THE END IS NEAR
     
  9. Chuck F.

    Chuck F. Well-Known Member

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    Just as long as the end comes AFTER Elisha gets his *** kicked today.:lol:
     
  10. OverVolt

    OverVolt BoltTalker

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    Doesn't matter, what's done is done, IF this turns out to be true, then Belichik loses his job and his coaching days are over.
    Most will then see this as making the Chargers job allot easier next year.
    Personally, I'd prefer this not be true, I'd just as soon our team have to work to be the best...plus, I'm not the type to be jealous of others.
    One way or the other, justice will be served...as long as it's correct, I don't care which way it goes.
     
  11. Retired Catholic

    Retired Catholic BoltTalker

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    This stuff might be useful if we played NFL football like Croquet and walked from yard to yard. Of course, perhaps the NFL is EXTREME CROQUET. Like maybe you can whack you opponent with one of the mallets.
     
  12. foober

    foober BoltTalker

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    IF walsh does have a video of the rams super bowl walk through that should be proof enough to hang bellycheat.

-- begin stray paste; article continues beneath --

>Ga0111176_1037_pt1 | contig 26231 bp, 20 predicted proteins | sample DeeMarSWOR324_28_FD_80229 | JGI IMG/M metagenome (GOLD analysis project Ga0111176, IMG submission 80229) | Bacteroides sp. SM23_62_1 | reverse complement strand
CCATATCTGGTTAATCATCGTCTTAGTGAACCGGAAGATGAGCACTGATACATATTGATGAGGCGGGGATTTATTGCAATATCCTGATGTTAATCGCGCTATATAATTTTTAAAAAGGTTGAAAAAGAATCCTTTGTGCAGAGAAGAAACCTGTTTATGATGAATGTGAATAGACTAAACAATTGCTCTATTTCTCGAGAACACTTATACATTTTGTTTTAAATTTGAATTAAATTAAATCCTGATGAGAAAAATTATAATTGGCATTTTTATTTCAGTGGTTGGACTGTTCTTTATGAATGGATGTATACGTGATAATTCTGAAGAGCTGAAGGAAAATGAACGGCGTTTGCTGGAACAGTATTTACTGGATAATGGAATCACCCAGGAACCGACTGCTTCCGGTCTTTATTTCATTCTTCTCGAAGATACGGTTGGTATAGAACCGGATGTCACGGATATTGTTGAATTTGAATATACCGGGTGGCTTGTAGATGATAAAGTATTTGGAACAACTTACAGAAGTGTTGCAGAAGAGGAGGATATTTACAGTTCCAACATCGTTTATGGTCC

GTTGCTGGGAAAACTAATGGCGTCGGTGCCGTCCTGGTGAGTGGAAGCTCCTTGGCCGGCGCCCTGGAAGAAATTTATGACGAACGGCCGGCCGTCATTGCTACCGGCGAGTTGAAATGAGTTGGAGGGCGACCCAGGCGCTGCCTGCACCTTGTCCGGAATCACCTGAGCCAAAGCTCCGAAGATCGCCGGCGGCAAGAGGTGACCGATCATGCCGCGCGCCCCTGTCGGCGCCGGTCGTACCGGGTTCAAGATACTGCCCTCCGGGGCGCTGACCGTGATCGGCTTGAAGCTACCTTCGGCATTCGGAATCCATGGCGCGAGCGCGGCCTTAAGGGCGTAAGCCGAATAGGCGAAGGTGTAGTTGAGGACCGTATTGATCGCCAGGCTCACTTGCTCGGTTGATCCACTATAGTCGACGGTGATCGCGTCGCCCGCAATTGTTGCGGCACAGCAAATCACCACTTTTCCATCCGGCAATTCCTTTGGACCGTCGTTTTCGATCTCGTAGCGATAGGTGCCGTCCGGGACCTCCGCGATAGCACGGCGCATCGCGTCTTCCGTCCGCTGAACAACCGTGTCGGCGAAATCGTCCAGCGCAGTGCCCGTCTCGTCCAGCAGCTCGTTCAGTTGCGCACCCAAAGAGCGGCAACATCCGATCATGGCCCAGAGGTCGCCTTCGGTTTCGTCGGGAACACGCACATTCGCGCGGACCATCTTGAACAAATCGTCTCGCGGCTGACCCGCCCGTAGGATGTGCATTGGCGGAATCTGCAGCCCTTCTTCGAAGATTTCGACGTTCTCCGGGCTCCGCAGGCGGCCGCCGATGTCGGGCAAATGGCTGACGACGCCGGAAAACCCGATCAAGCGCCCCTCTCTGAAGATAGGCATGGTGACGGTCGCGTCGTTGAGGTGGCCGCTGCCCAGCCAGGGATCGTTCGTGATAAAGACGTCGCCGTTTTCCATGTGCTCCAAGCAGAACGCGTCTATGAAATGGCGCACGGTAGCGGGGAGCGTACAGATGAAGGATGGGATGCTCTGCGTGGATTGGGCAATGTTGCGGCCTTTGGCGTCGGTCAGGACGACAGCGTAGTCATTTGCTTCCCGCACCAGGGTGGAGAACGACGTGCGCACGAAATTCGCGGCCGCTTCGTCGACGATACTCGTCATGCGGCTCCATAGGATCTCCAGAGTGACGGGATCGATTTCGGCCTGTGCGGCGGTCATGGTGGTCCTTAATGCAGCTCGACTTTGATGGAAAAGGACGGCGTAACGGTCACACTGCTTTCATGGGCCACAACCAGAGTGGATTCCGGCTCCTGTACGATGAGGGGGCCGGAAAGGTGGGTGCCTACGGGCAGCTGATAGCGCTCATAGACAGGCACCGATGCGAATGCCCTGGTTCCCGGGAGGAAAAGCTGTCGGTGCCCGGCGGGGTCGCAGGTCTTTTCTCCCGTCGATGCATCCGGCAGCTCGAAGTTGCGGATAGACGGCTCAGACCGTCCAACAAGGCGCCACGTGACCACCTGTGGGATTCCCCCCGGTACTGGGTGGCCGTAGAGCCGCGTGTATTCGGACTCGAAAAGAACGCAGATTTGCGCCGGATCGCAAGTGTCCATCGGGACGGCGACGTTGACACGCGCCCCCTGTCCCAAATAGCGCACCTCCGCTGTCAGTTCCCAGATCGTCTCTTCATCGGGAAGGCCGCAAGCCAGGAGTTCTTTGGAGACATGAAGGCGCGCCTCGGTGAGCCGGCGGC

I hope walsh has got prints of the original that he's given to spector and some news people that are somewhat honest.. CAuse if he gives this to the nfl I'm guessing it might just disappear or get destroyed like the rest of the tapes the nfl destroyed.

    it kind of looks like the nfl wants to cover this up. Thats a big question in itself.
     
  13. AnteaterCharger

    AnteaterCharger Calibrating Bolttalk, Podcast by Podcast Staff Member Super Moderator Podcaster

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    If the Patriots actually had walkthrough tape of the Rams then they should be stripped of their super bowl win and it should be given to the Rams.


    And screw suspending Bellichek for a year he should be suspended forever!
     
  14. SanDiegoRon

    SanDiegoRon BoltTalker